Structural reforms to take time, Japan’s bank chief tells Davos summit


Bank of Japan Gov. Haruhiko Kuroda told the World Economic Forum’s annual Davos meeting that it will take time before structural reforms in Japan begin to produce positive effects.

Since Prime Minister Shinzo Abe launched his “Abenomics” reflationary policy mix two years ago, the rate of female participation in Japan’s national workforce has risen to a record high, Kuroda said Saturday, although it remains far lower than in OECD member countries.

While noting that structural reforms are “very important in the long run” and have “significant impact on growth potential,” Kuroda said they “take time” to bear fruit.

“So I hope people are slightly more patient,” he told the gathering in the Swiss resort town.

On growing concerns about the global economy, Kuroda said such fears are “a bit exaggerated” and predicted that falling oil prices and the European Central Bank’s recent decision to start quantitative monetary easing will improve the global economic outlook.

The free-falling price of oil “could accelerate the global economic growth,” he said, while the ECB’s monetary decision is “certainly quite significant.”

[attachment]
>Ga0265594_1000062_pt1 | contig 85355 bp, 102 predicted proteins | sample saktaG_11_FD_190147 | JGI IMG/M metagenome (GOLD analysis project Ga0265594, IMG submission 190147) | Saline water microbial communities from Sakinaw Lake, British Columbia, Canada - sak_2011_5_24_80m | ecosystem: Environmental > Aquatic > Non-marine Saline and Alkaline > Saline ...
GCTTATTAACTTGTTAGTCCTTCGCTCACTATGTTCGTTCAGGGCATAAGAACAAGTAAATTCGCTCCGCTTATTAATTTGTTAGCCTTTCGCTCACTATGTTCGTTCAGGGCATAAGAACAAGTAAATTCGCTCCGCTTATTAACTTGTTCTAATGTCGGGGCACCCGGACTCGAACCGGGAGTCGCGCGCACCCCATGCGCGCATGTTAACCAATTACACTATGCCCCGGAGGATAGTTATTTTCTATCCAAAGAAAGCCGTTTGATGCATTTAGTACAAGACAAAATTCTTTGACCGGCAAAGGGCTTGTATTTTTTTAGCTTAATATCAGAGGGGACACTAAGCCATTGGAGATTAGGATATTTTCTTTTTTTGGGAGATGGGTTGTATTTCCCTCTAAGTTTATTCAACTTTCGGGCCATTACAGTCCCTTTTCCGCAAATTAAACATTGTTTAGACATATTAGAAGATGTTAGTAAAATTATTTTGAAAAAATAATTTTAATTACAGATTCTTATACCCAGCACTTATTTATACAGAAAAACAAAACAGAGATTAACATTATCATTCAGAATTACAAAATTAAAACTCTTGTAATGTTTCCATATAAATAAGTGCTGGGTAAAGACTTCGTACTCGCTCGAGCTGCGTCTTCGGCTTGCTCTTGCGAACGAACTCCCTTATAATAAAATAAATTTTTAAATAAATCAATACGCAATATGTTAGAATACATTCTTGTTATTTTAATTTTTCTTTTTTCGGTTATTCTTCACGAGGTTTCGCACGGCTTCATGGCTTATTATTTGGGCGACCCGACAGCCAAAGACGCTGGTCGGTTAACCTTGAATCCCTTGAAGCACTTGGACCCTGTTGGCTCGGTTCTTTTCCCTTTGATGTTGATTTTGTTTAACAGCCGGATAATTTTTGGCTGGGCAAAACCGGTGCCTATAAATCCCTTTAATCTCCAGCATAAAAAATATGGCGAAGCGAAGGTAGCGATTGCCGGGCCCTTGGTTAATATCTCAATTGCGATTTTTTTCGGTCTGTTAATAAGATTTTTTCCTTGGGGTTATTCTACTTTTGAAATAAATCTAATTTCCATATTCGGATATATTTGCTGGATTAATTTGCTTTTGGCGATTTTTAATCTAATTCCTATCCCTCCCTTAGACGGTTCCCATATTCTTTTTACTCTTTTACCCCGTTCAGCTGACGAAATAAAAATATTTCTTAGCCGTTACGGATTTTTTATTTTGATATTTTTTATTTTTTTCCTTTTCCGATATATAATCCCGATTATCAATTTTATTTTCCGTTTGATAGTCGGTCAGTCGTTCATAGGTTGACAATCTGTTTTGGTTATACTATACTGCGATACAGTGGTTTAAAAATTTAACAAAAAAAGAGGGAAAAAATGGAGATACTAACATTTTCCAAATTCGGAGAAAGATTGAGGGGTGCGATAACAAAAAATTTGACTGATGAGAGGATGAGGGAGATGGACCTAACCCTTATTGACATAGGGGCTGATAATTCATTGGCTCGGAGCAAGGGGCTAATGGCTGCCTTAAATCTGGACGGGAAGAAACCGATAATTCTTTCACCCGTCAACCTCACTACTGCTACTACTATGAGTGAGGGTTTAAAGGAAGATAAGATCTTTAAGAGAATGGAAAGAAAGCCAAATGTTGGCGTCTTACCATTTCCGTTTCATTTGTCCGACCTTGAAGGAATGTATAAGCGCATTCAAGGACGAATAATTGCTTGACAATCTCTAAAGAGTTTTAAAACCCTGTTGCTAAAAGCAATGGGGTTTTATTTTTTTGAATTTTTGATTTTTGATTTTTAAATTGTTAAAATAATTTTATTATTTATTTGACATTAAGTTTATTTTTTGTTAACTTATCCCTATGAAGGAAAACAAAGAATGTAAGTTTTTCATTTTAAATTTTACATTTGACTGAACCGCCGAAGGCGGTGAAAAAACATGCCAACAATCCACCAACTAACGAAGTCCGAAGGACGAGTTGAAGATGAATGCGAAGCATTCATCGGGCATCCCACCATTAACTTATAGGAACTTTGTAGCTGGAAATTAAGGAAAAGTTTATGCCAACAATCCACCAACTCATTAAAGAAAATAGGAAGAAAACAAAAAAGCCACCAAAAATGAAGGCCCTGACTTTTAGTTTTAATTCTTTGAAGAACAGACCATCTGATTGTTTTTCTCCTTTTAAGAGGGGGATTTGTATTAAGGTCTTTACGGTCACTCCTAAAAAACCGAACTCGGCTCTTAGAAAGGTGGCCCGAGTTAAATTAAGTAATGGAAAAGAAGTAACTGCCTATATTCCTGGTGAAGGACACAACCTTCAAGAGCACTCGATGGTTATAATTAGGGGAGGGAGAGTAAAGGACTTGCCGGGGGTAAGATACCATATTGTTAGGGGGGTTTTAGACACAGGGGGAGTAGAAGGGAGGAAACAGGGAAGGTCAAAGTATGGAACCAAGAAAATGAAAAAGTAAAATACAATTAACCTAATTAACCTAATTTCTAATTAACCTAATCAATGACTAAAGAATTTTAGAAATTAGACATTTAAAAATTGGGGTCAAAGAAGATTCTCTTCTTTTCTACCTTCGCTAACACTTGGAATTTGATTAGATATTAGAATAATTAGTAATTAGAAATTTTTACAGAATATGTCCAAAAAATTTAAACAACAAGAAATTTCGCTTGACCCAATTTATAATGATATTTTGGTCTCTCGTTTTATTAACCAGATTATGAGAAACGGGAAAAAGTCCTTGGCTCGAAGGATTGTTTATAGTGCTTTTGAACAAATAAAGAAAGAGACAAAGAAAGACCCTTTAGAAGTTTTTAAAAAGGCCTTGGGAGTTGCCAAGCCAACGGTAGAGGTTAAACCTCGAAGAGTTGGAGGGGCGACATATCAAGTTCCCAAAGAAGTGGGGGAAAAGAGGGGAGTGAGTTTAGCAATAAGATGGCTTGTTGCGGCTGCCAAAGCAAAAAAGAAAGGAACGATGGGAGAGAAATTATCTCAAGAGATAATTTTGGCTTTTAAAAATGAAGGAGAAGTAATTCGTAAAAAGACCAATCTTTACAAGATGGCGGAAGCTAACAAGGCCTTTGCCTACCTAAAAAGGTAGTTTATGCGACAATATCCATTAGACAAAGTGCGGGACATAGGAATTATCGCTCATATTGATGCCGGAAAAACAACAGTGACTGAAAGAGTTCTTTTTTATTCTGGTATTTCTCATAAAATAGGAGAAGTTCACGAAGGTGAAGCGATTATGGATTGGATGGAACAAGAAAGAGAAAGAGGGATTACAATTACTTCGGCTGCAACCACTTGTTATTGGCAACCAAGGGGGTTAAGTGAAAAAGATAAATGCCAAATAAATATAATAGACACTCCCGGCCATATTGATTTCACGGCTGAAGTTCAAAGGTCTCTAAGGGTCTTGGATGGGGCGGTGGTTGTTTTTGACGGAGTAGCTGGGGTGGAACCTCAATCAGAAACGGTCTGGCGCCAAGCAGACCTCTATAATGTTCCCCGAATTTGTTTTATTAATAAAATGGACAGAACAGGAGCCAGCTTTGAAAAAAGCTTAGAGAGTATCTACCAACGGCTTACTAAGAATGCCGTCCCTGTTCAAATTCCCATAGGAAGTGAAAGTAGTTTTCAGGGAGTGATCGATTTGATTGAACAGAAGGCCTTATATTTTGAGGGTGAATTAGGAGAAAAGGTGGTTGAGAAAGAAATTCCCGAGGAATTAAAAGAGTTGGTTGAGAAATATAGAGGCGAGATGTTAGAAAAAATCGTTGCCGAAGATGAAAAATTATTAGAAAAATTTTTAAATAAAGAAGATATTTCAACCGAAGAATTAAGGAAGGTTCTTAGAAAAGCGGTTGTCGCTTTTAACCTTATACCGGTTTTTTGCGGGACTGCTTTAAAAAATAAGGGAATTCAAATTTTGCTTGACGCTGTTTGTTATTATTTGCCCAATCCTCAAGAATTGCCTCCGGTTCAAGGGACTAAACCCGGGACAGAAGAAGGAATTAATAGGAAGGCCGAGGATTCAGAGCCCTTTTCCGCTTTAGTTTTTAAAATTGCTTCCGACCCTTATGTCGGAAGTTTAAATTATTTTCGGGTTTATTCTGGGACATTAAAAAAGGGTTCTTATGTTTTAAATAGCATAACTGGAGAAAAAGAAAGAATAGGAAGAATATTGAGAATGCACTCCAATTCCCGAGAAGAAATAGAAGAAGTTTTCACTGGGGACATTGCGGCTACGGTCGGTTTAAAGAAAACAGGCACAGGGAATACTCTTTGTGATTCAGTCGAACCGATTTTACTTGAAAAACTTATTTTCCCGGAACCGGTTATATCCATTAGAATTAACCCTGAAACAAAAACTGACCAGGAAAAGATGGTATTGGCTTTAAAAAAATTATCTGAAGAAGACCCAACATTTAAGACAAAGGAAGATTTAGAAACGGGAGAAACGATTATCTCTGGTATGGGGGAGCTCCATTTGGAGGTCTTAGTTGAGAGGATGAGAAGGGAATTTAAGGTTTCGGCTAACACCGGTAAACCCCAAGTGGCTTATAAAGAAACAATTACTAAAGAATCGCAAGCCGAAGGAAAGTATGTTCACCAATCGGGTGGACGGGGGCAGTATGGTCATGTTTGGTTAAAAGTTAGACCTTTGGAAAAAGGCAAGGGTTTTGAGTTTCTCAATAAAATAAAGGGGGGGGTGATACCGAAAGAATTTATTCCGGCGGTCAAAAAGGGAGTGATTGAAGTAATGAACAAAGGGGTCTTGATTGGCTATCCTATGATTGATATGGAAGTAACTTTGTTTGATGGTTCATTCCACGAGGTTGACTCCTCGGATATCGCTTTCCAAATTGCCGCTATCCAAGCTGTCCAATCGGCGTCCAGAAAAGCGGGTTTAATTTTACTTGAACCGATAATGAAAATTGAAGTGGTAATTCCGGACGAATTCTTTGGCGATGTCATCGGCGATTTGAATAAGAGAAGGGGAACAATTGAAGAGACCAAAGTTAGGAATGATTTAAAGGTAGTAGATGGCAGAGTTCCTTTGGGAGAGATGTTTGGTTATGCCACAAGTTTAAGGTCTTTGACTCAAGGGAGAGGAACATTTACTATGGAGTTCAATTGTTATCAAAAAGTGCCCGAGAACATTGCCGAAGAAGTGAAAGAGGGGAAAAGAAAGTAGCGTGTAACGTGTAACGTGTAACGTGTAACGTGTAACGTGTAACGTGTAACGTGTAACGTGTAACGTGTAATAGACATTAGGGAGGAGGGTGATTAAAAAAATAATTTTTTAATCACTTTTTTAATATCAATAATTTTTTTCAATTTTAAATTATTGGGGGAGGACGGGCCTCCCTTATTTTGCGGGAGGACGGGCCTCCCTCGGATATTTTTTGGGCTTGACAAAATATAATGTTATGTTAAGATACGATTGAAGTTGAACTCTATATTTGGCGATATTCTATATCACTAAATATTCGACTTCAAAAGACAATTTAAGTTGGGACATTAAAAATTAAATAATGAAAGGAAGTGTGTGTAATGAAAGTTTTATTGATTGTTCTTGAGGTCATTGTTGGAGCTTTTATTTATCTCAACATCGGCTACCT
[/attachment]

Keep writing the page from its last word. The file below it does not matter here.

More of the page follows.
Kuroda said he is not worried about further depreciation of the euro stemming from the ECB’s decision. Like Japan’s central bank, the ECB does not target exchange rates, he noted.

He said the launch of quantitative easing means the eurozone economy “could recover strongly” and deflationary pressure “could be eradicated,” adding that would be “great for the global economy.”

  • Richard Solomon

    As Kuroda was hand picked by Abe, he is reluctant to acknowledge that the so called third arrow of Abenomics hasn’t even left the quiver yet. Ie, it’s been all talk and very little, if any, action. Admittedly, Japan’s economic system is deeply entrenched in long standing practices and perspectives. The Finance Ministry seems to do the bidding of the large corporations rather than try to move the country towards more openness. Ie, it is more invested in sustaining the status quo, even when that has led to more than two decades of stagflation/deflation. As they say here in the USA, Abe will have ‘to play hardball’ if he really wants things to change. Ie, he is going to have to fire some bureaucrats and bring in some younger, outside people who are eager to change things. Admittedly, not easy to do in consensus driven Japan. But that is what is needed.

    • Oliver Mackie

      Did you know that actually there is no non-Western-derived word word in Japanese for “consensus”? Pause for thought when labeling Japan as “consensus driven.”